At Companion Veterinary and Urgent Care Center, we understand how important your pets are to you and how much it means to spend the holidays with them!
The holidays can be an exciting time for you and your pets, but they can also bring about a variety of concerns and harmful situations for the furry members of your family. Sudden, unexpected trips to the emergency veterinary during the holidays can be stressful and upsetting for everyone in your household, but we have some tips to help you learn to avoid them below.
No pet owner wants to have to worry about their pet needing emergency care, and no emergency vet wants a pet to need emergency care during the holidays.
Below are seven tips to avoid needing an emergency vet during the holidays:
WATCH YOUR COOKING INGREDIENTS
When you cook during the holidays, you may end up with many different types of ingredients than those you usually have on hand. You may also cook food that comes in different containers or uses different equipment as well.
A way to avoid needing an emergency or urgent vet during the holidays is to keep all ingredients safely away from pets while you cook. Store turkey bones, greasy dishes and foil, cooking twine, and any garbage bags full of these ingredients where pets cannot reach them. Cooking a holiday meal may be a good time to keep your pets in another room for a little while, if this is possible.
BE MINDFUL OF ALCOHOL
Some pets don’t pay much attention to alcohol, but others will go to great lengths to try to reach bottles and glasses containing alcoholic drinks. If you have a pet who likes to try to drink your alcohol, be especially careful about where you keep open bottles, cocktails and other similar beverages.
Pets should never be allowed to drink even a drop of alcohol. If your pet ingests alcohol, this can quickly lead to respiratory problems and will require significant treatment by an emergency vet.
Prevention is key in this situation.
KEEP SWEETS AND NUTS SAFELY STORED
Desserts sweetened with sugar-free substances should also be kept away from animals. Xylitol poisoning can be fatal to both dogs and cats, and you might be surprised at how many items contain this ingredient.
Of course, chocolate-based sweets should also be kept far out of the reach of your pets. Chocolates may cause seizures, increased heart rate, and even death in some pets.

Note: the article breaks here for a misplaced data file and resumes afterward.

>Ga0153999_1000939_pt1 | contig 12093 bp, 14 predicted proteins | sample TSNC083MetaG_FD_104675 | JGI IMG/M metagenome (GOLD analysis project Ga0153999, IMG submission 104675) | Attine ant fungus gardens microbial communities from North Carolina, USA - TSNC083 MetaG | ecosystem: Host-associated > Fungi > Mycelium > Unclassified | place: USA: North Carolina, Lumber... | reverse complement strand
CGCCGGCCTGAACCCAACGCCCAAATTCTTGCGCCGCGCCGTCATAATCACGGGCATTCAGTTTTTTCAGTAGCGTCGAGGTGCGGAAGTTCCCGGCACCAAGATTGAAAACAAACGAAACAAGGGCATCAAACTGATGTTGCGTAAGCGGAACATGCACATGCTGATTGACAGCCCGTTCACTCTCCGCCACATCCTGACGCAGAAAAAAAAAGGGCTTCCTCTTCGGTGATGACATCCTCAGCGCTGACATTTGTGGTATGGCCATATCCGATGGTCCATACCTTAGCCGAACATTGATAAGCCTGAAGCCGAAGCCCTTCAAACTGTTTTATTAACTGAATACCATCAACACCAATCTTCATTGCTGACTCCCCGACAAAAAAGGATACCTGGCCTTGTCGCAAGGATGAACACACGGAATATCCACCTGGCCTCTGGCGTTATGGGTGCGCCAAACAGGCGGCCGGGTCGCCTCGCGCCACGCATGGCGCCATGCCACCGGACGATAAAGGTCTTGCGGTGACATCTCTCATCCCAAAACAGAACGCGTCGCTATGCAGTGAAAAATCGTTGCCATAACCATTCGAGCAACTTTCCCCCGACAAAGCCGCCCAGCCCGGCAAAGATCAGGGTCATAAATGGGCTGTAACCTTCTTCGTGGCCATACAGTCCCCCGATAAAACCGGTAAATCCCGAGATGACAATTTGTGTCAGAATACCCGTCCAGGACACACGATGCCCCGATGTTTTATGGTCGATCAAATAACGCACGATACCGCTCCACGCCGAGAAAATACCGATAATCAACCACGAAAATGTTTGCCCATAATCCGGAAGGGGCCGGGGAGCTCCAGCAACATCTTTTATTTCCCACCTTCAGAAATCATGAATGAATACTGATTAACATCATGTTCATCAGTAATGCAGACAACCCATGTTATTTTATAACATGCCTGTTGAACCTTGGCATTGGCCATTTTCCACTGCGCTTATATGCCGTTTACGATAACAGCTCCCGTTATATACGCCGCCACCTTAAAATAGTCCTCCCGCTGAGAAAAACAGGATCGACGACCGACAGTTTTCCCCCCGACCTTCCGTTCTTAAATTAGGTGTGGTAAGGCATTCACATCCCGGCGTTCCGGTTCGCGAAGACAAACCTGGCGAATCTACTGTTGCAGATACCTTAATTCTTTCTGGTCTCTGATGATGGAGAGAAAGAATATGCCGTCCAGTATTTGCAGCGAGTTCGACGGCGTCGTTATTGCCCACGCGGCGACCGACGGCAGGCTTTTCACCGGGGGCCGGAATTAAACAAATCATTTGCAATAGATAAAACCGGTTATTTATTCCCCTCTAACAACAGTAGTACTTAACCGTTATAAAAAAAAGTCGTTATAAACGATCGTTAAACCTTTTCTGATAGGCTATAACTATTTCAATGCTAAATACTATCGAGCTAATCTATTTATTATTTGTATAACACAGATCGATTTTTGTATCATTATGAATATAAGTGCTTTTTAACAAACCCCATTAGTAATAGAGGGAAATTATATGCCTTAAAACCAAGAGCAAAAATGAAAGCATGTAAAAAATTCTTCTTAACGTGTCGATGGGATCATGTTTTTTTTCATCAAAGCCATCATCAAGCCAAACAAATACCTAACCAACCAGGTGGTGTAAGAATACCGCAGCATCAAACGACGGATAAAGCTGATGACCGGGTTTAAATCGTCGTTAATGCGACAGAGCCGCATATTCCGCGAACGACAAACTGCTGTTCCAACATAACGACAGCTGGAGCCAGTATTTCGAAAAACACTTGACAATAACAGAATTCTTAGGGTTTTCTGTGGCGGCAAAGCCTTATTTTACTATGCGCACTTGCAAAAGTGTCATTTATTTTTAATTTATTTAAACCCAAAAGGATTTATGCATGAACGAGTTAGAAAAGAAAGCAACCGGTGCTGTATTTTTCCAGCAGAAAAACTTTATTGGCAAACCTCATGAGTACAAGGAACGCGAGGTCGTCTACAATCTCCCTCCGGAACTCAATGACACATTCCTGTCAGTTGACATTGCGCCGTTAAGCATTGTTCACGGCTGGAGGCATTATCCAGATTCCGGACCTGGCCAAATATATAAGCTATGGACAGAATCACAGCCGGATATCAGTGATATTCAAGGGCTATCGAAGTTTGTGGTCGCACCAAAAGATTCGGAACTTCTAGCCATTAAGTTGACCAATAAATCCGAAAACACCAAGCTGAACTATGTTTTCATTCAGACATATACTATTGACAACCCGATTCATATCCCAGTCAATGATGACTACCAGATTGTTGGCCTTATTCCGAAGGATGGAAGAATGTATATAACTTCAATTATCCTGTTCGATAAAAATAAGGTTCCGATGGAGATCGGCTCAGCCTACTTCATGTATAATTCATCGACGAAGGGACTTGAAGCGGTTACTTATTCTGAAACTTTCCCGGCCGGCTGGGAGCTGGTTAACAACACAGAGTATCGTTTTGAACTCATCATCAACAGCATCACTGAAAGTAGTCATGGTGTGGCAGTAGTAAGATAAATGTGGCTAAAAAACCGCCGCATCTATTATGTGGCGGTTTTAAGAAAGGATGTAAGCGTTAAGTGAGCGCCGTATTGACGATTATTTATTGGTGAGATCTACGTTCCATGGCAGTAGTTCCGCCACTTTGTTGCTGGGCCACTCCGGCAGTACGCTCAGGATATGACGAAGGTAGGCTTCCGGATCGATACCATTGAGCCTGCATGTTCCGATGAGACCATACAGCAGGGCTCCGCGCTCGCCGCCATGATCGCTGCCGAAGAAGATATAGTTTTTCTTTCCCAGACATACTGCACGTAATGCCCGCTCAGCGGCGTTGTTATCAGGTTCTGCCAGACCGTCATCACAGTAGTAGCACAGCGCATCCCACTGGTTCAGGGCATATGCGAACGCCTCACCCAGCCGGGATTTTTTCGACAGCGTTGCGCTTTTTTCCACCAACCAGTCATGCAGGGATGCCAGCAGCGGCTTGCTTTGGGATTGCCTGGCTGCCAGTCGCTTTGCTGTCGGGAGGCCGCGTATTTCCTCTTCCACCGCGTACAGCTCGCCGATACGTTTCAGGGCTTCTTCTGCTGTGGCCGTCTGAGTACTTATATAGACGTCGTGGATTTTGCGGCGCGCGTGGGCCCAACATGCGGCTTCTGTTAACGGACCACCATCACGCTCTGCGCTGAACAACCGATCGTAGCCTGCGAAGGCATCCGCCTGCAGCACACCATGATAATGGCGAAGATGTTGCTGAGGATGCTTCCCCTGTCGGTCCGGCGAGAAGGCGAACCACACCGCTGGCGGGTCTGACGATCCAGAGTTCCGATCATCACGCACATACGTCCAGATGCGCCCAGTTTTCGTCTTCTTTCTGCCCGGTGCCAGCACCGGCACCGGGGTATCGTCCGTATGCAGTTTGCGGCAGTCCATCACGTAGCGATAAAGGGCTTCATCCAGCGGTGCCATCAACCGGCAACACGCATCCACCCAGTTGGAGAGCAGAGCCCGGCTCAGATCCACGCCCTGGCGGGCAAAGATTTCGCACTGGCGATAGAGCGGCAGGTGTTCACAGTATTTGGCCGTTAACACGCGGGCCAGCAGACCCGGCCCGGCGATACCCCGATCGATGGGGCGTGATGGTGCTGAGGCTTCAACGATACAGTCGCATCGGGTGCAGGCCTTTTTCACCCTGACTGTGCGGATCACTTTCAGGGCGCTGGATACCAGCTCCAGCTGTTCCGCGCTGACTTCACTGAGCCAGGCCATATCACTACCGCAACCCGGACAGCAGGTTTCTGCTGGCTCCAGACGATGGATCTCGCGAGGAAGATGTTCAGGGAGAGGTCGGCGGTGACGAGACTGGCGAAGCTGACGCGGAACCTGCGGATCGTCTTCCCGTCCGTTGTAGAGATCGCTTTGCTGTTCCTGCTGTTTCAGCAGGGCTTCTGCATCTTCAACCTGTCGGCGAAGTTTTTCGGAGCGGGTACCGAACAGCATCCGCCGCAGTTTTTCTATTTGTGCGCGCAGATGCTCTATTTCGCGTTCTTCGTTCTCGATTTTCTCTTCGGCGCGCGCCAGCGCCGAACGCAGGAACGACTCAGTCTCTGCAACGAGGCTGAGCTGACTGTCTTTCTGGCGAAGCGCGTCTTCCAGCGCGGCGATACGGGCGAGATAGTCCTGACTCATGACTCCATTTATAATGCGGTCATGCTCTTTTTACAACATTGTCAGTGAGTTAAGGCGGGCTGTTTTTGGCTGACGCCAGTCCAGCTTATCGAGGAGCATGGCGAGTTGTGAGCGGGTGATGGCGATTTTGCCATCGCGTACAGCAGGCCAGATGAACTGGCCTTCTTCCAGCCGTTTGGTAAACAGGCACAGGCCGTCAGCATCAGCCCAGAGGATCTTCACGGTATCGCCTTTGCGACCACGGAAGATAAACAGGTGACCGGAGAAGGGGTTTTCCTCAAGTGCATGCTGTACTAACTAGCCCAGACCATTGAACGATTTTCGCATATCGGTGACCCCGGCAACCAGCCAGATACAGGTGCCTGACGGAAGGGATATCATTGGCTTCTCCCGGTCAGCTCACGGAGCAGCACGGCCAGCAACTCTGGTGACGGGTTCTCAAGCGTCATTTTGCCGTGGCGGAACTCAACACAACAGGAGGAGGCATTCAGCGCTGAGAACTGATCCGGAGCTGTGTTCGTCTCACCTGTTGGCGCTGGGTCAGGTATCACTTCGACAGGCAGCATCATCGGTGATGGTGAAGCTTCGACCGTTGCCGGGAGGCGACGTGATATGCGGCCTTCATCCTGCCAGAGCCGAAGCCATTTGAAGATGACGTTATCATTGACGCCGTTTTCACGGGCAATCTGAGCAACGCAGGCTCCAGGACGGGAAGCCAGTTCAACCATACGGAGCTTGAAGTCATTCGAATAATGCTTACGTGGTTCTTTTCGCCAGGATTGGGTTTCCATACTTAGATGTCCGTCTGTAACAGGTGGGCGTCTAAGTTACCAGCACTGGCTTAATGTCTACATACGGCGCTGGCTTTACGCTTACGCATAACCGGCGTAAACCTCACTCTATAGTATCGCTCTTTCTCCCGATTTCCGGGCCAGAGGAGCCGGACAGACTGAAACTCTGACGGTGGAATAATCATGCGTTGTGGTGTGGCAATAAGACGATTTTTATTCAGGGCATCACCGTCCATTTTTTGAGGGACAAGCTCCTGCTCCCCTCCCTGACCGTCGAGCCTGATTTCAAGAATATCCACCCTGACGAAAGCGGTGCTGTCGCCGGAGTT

BE CAUTIOUS WITH PLANT DÉCOR
Poinsettias may cause irritation to the stomach resulting in drooling, vomiting or nausea and require a trip to the emergency vet. Holly and mistletoe are also known to cause stomach and digestive problems.
To avoid needing an emergency vet visit during the holidays, you can always decorate your home with plants that are safe for pet exposure, but be aware that they may still end up chewed on anyway!
If you prefer, you can stick with faux plants for best results.
ANCHOR YOUR TREE
Dogs and cats alike tend to become enamored with the Christmas tree. If you think your pet is going to want to get a little too up close and personal with your tree, then you should consider anchoring it to avoid a situation where you may need a visit to the urgent care/ emergency vet.
Anchoring your tree can keep your pet from tipping it over and potentially hurting himself (or breaking your decorations). It can also prevent your pet from reaching the water in the basin, which may cause stomach upset if ingested.
TAKE CARE WITH TINSEL, WIRES, AND ORNAMENTS
Tinsel is easy for cats to chew on, and since it resembles many cat toys, they often try to play with it. If your cat swallows a piece of tinsel, it could cause a digestive blockage that will require emergency surgery.
Chewing on wires can potentially cause a pet to become shocked fatally by electricity. Broken ornament pieces, if ingested, can damage the mouth, throat, and intestines of your pet.
DON’T SHARE TABLE SCRAPS
We’ve already gone over some of the reasons why you should be careful with desserts, nuts, and cooking ingredients, but as a general rule of thumb, don’t share your holiday table scraps with any of the furry members of your family.
Table scraps are never good for pets. Although it may be okay to share small bits of very pet-safe foods (such as plain cooked chicken—no salt, oil, or other seasonings included), the best way to keep your pet from getting sick from human food and from needing an urgent care/ emergency vet during the holidays is to refrain from feeding this type of food in the first place.
As you can see, there are many things you can do to protect your pets during the holidays. When you take the time to pet-proof your home and your holiday décor, you’ll be doing yourself and your furry family members all a favor.